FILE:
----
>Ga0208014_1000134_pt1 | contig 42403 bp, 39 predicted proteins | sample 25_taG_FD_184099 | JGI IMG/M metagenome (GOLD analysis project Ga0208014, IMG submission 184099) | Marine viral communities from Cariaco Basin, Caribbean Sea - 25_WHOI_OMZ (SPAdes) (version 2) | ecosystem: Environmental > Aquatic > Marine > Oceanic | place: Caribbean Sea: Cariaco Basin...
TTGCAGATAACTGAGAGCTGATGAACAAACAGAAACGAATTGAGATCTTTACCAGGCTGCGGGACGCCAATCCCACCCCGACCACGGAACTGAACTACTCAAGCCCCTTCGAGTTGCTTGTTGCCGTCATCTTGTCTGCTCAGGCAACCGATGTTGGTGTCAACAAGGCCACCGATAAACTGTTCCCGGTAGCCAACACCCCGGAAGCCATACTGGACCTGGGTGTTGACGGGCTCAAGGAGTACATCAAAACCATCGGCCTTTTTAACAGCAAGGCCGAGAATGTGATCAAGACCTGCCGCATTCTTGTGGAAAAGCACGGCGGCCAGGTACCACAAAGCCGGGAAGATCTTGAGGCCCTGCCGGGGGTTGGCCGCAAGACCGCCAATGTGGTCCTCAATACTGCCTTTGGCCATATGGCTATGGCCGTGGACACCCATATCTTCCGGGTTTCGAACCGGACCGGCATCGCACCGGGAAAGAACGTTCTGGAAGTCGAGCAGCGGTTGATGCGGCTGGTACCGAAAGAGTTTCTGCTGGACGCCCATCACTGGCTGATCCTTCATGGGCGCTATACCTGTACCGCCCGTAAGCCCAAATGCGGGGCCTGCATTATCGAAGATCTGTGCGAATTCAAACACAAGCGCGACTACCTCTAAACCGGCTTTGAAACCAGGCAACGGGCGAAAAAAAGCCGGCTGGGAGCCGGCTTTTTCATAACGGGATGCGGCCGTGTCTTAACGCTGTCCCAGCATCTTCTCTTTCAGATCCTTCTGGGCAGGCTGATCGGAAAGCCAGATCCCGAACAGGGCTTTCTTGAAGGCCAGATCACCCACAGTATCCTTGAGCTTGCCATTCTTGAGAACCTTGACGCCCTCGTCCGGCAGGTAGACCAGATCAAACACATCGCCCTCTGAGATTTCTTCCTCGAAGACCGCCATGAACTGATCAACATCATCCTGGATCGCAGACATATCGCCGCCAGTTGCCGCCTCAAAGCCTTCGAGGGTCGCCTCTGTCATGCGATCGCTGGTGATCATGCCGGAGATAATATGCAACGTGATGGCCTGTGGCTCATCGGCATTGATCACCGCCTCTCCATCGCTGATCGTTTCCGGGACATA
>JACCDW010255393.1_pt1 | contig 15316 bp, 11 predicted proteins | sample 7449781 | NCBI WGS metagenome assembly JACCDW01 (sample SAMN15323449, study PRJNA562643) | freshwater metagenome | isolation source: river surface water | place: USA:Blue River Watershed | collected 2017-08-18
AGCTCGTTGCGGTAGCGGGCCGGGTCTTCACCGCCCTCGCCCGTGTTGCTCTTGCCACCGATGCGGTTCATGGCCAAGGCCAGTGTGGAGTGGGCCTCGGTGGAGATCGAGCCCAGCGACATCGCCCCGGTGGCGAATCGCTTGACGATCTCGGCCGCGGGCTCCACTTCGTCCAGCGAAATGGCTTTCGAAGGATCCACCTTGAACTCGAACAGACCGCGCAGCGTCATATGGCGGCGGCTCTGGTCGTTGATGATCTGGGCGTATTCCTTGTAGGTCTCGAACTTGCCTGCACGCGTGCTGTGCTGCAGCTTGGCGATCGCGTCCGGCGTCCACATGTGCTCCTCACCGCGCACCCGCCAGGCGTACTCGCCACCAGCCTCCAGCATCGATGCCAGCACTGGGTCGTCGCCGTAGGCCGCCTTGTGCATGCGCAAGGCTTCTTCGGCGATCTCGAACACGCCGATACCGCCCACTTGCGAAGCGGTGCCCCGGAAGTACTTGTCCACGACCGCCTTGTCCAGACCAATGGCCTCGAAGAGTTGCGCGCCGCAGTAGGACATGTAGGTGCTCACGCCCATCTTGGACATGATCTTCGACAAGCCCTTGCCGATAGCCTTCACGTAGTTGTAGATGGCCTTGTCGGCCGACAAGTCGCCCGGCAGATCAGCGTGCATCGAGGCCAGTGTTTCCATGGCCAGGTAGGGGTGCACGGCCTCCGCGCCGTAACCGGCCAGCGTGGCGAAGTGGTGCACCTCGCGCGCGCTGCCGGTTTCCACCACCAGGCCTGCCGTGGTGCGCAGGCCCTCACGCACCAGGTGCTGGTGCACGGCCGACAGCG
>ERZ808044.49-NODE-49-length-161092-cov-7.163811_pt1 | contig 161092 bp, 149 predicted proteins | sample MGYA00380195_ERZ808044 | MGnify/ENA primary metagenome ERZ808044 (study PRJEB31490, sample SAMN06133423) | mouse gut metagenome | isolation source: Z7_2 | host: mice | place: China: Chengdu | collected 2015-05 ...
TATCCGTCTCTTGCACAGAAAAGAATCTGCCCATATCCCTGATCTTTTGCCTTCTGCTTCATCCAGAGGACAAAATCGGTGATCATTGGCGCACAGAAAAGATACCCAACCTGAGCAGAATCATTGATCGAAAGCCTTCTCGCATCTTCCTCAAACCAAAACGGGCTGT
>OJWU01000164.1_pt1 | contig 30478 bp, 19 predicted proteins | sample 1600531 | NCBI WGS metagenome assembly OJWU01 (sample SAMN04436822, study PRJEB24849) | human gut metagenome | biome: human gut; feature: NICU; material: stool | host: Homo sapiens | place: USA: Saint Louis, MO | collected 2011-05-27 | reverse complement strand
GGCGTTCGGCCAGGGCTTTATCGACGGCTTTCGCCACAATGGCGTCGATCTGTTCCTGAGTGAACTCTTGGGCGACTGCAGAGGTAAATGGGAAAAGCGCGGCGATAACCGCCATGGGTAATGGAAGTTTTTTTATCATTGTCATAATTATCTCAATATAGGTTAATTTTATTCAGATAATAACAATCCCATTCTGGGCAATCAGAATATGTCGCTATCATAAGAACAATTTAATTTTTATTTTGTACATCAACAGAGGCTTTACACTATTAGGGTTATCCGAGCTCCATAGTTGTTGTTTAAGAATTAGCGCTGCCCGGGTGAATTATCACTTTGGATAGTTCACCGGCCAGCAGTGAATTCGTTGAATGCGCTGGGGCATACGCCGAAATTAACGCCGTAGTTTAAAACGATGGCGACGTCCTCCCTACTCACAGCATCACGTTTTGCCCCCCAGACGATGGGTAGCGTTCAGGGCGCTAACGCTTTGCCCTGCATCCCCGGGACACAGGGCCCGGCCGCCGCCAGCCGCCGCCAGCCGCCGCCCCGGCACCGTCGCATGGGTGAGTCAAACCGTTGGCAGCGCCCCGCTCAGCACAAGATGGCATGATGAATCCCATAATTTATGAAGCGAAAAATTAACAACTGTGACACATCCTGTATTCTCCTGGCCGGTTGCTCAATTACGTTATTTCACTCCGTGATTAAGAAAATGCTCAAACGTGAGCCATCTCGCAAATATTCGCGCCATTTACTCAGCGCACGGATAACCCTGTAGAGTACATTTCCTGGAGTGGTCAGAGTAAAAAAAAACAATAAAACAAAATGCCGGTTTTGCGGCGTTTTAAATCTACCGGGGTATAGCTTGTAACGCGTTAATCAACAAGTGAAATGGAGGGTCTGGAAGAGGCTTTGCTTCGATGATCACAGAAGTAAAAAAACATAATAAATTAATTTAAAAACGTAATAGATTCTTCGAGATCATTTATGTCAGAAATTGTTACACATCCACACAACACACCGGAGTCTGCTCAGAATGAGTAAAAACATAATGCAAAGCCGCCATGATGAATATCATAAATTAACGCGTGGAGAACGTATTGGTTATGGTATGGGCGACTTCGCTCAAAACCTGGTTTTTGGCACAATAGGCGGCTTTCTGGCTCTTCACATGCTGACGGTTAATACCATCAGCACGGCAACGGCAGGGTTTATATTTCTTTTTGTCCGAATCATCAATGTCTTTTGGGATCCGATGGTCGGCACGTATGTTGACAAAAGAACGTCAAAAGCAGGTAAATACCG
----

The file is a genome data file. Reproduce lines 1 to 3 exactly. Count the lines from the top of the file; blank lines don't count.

>Ga0208014_1000134_pt1 | contig 42403 bp, 39 predicted proteins | sample 25_taG_FD_184099 | JGI IMG/M metagenome (GOLD analysis project Ga0208014, IMG submission 184099) | Marine viral communities from Cariaco Basin, Caribbean Sea - 25_WHOI_OMZ (SPAdes) (version 2) | ecosystem: Environmental > Aquatic > Marine > Oceanic | place: Caribbean Sea: Cariaco Basin...
TTGCAGATAACTGAGAGCTGATGAACAAACAGAAACGAATTGAGATCTTTACCAGGCTGCGGGACGCCAATCCCACCCCGACCACGGAACTGAACTACTCAAGCCCCTTCGAGTTGCTTGTTGCCGTCATCTTGTCTGCTCAGGCAACCGATGTTGGTGTCAACAAGGCCACCGATAAACTGTTCCCGGTAGCCAACACCCCGGAAGCCATACTGGACCTGGGTGTTGACGGGCTCAAGGAGTACATCAAAACCATCGGCCTTTTTAACAGCAAGGCCGAGAATGTGATCAAGACCTGCCGCATTCTTGTGGAAAAGCACGGCGGCCAGGTACCACAAAGCCGGGAAGATCTTGAGGCCCTGCCGGGGGTTGGCCGCAAGACCGCCAATGTGGTCCTCAATACTGCCTTTGGCCATATGGCTATGGCCGTGGACACCCATATCTTCCGGGTTTCGAACCGGACCGGCATCGCACCGGGAAAGAACGTTCTGGAAGTCGAGCAGCGGTTGATGCGGCTGGTACCGAAAGAGTTTCTGCTGGACGCCCATCACTGGCTGATCCTTCATGGGCGCTATACCTGTACCGCCCGTAAGCCCAAATGCGGGGCCTGCATTATCGAAGATCTGTGCGAATTCAAACACAAGCGCGACTACCTCTAAACCGGCTTTGAAACCAGGCAACGGGCGAAAAAAAGCCGGCTGGGAGCCGGCTTTTTCATAACGGGATGCGGCCGTGTCTTAACGCTGTCCCAGCATCTTCTCTTTCAGATCCTTCTGGGCAGGCTGATCGGAAAGCCAGATCCCGAACAGGGCTTTCTTGAAGGCCAGATCACCCACAGTATCCTTGAGCTTGCCATTCTTGAGAACCTTGACGCCCTCGTCCGGCAGGTAGACCAGATCAAACACATCGCCCTCTGAGATTTCTTCCTCGAAGACCGCCATGAACTGATCAACATCATCCTGGATCGCAGACATATCGCCGCCAGTTGCCGCCTCAAAGCCTTCGAGGGTCGCCTCTGTCATGCGATCGCTGGTGATCATGCCGGAGATAATATGCAACGTGATGGCCTGTGGCTCATCGGCATTGATCACCGCCTCTCCATCGCTGATCGTTTCCGGGACATA
>JACCDW010255393.1_pt1 | contig 15316 bp, 11 predicted proteins | sample 7449781 | NCBI WGS metagenome assembly JACCDW01 (sample SAMN15323449, study PRJNA562643) | freshwater metagenome | isolation source: river surface water | place: USA:Blue River Watershed | collected 2017-08-18